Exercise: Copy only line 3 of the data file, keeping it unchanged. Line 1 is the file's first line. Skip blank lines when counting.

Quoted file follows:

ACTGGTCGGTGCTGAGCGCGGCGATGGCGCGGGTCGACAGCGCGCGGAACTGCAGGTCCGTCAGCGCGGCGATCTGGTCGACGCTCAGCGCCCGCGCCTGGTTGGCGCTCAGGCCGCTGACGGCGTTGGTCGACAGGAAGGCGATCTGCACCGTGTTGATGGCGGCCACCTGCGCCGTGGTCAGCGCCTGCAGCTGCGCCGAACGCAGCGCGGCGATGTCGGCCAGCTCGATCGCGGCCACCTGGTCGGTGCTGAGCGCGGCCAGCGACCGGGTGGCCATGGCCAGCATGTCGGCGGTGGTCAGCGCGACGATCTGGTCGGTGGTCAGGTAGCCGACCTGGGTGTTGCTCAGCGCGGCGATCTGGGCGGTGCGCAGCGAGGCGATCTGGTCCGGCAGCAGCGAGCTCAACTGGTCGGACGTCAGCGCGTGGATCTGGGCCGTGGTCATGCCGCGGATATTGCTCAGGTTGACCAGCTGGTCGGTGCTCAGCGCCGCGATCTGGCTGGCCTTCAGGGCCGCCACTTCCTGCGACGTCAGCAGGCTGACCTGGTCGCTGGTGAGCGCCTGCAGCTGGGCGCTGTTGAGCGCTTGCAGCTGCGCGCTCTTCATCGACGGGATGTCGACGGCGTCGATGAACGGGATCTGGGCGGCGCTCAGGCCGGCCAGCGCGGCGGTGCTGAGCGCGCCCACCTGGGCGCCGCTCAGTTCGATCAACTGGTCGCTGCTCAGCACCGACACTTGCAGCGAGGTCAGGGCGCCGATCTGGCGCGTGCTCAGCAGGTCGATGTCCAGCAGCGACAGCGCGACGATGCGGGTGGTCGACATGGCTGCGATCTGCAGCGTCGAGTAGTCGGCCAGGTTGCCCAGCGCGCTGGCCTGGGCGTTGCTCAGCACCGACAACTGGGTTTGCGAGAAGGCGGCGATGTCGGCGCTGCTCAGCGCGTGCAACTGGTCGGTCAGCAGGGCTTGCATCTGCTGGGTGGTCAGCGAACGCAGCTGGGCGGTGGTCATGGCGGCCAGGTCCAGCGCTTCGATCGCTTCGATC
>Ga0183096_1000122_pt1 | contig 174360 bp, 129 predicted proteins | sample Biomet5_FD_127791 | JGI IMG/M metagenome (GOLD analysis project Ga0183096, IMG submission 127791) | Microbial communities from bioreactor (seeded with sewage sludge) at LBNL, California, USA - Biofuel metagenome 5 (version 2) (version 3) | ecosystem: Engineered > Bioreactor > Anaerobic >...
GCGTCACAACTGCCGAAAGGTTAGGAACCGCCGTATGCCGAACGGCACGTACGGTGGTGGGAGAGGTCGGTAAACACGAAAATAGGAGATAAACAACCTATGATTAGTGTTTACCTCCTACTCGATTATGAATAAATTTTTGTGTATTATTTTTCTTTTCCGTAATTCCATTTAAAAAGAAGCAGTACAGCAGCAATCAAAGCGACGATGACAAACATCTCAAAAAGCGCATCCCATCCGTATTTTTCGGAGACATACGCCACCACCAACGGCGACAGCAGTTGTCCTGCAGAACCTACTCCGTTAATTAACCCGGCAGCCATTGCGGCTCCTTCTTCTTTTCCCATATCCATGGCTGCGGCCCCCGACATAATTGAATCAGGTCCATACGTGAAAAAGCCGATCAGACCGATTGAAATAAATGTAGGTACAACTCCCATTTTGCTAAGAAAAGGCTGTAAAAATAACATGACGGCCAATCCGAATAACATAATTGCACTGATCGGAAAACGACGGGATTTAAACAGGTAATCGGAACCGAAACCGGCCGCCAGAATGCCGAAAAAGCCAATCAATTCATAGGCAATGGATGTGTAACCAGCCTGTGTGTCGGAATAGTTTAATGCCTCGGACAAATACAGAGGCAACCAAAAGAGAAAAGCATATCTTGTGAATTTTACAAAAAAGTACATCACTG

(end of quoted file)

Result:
GCGTCACAACTGCCGAAAGGTTAGGAACCGCCGTATGCCGAACGGCACGTACGGTGGTGGGAGAGGTCGGTAAACACGAAAATAGGAGATAAACAACCTATGATTAGTGTTTACCTCCTACTCGATTATGAATAAATTTTTGTGTATTATTTTTCTTTTCCGTAATTCCATTTAAAAAGAAGCAGTACAGCAGCAATCAAAGCGACGATGACAAACATCTCAAAAAGCGCATCCCATCCGTATTTTTCGGAGACATACGCCACCACCAACGGCGACAGCAGTTGTCCTGCAGAACCTACTCCGTTAATTAACCCGGCAGCCATTGCGGCTCCTTCTTCTTTTCCCATATCCATGGCTGCGGCCCCCGACATAATTGAATCAGGTCCATACGTGAAAAAGCCGATCAGACCGATTGAAATAAATGTAGGTACAACTCCCATTTTGCTAAGAAAAGGCTGTAAAAATAACATGACGGCCAATCCGAATAACATAATTGCACTGATCGGAAAACGACGGGATTTAAACAGGTAATCGGAACCGAAACCGGCCGCCAGAATGCCGAAAAAGCCAATCAATTCATAGGCAATGGATGTGTAACCAGCCTGTGTGTCGGAATAGTTTAATGCCTCGGACAAATACAGAGGCAACCAAAAGAGAAAAGCATATCTTGTGAATTTTACAAAAAAGTACATCACTG